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Perennial Hibiscus Provides Showstopping Appeal

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'Disco Belle'Photo by Robert E. Lyons

‘Disco Belle’
Photo by Robert E. Lyons

Children play “hide and seek” behind it. People leave their cars in the middle of the road to get a closer look. And the first time you see the extremely large flower of the perennial hibiscus, your mouth will drop open and you’ll want to attend the party for which Mother Nature created this lovely beauty!

Hibiscus moscheutos, commonly called perennial hibiscus, rose mallow or swamp rose, is hardy in zones 5 to 9. Though the plant thrives in full sun to partial shade and moist soil that is high in organic matter, it will tolerate wetlands and creek edges and is useful in poorly drained areas. Depending upon the variety, it can grow to a height of 18 inches to 8 feet and grows in shrub form.

The most amazing part of the perennial hibiscus is its saucer-shaped flowers. A single flower can be 6- to 12-inches wide in shades of red, white, pink or bicolor from summer to frost. Little effort with this plant usually reaps big rewards. It grows quickly and is easy to start from seed or to propagate by division Japanses beetles are its major pest problem.

'H. moscheutos'Photo by Robert E. Lyons

‘H. moscheutos’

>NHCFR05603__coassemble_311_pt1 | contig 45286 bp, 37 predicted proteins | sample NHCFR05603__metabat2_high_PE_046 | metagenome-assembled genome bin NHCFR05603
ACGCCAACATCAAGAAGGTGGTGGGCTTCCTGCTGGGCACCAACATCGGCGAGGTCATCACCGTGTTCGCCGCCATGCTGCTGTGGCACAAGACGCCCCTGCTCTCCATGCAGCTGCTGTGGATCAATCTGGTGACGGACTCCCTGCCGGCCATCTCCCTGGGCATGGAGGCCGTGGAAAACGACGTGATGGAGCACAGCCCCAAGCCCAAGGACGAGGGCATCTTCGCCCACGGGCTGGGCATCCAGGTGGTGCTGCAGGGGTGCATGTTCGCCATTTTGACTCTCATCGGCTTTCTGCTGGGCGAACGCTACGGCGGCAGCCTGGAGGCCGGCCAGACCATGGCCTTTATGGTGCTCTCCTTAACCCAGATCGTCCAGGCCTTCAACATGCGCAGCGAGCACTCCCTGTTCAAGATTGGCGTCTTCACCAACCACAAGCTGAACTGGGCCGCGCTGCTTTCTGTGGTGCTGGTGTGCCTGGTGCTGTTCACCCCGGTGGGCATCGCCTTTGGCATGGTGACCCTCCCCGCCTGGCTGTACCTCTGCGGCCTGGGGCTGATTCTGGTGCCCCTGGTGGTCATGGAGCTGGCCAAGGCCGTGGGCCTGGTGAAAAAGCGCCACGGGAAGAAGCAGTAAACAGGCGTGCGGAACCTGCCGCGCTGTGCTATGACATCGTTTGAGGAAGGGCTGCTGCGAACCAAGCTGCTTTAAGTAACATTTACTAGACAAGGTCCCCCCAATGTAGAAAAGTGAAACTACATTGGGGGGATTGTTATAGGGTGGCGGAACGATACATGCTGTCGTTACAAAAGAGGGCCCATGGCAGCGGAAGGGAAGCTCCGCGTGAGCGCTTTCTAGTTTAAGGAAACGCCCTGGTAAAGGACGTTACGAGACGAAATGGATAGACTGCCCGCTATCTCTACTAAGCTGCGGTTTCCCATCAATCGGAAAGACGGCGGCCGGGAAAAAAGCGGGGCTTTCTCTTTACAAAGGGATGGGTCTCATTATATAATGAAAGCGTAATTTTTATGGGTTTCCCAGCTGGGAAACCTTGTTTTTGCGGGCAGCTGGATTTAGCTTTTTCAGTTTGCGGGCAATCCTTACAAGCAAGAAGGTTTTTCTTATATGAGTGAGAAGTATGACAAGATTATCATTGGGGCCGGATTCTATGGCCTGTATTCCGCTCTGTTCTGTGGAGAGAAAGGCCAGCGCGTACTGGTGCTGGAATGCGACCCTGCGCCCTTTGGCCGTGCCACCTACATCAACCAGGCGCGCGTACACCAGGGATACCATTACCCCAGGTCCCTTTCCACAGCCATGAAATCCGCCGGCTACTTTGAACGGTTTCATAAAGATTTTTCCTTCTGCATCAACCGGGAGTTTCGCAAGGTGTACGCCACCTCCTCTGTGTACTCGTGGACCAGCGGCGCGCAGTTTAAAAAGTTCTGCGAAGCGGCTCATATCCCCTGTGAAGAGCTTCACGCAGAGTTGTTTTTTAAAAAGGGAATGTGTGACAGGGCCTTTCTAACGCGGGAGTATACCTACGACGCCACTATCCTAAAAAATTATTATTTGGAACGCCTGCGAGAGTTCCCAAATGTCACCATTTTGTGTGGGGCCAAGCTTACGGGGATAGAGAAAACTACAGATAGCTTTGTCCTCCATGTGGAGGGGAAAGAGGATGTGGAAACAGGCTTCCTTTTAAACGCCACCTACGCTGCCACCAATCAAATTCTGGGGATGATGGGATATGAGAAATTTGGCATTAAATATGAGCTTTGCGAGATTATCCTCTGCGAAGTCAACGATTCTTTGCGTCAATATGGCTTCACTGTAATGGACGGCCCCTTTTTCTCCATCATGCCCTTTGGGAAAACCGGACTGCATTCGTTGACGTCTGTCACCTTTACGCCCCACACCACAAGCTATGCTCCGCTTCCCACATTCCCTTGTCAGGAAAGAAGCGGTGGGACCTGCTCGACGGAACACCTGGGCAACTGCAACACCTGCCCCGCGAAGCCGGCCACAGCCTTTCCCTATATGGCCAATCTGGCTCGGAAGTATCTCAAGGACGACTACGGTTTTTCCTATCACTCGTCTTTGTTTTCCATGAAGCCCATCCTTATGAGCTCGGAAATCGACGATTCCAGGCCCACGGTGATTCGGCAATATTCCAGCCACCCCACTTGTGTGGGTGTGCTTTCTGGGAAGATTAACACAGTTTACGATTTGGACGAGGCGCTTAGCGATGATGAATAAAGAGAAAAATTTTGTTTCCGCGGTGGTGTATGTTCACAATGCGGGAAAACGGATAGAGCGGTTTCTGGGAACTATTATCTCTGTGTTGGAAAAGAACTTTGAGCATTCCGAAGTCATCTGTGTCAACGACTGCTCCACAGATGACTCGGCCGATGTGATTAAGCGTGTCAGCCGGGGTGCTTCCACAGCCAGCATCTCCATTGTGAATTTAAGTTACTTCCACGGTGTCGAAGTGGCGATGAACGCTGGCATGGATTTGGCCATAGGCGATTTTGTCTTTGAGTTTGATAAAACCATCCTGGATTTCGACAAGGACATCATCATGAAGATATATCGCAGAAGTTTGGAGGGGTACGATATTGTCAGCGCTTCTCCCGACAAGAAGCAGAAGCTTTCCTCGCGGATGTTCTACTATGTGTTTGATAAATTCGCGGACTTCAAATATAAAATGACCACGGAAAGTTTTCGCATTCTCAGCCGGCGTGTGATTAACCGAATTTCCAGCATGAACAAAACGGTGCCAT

Photo by Robert E. Lyons

Use hibiscus as a single plant or massed around a water garden or lake. But be warned, if you plant it in your front yard this showstopper compels people to get a closer look at its remarkable flowers! Some common cultivars are ‘Disco Bell Mix’ (white, pink, red flowers), ‘Southern Belle’ (red, pink, white flowers), ‘Sweet Caroline’ (pink flowers with darker center), ‘Anne Arundel’ (pink flowers), ‘Blue River II’ (white flowers), ‘Lady Baltimore’ (pink flowers with red centers) and ‘Lord Baltimore’ (red flowers).

This North American native hibiscus also works wonders in a perennial border. At the JC Raulston Arboretum, these magnificent specimens punctuate the 300-foot-long border with bold beauty in midsummer. Check out ‘Plum Crazy’, with its somewhat dusty rose flowers, and ‘Kopper King’, which has most unusual and complementary purple foliage. Learn more at jcra.ncsu.edu.

Emily Revels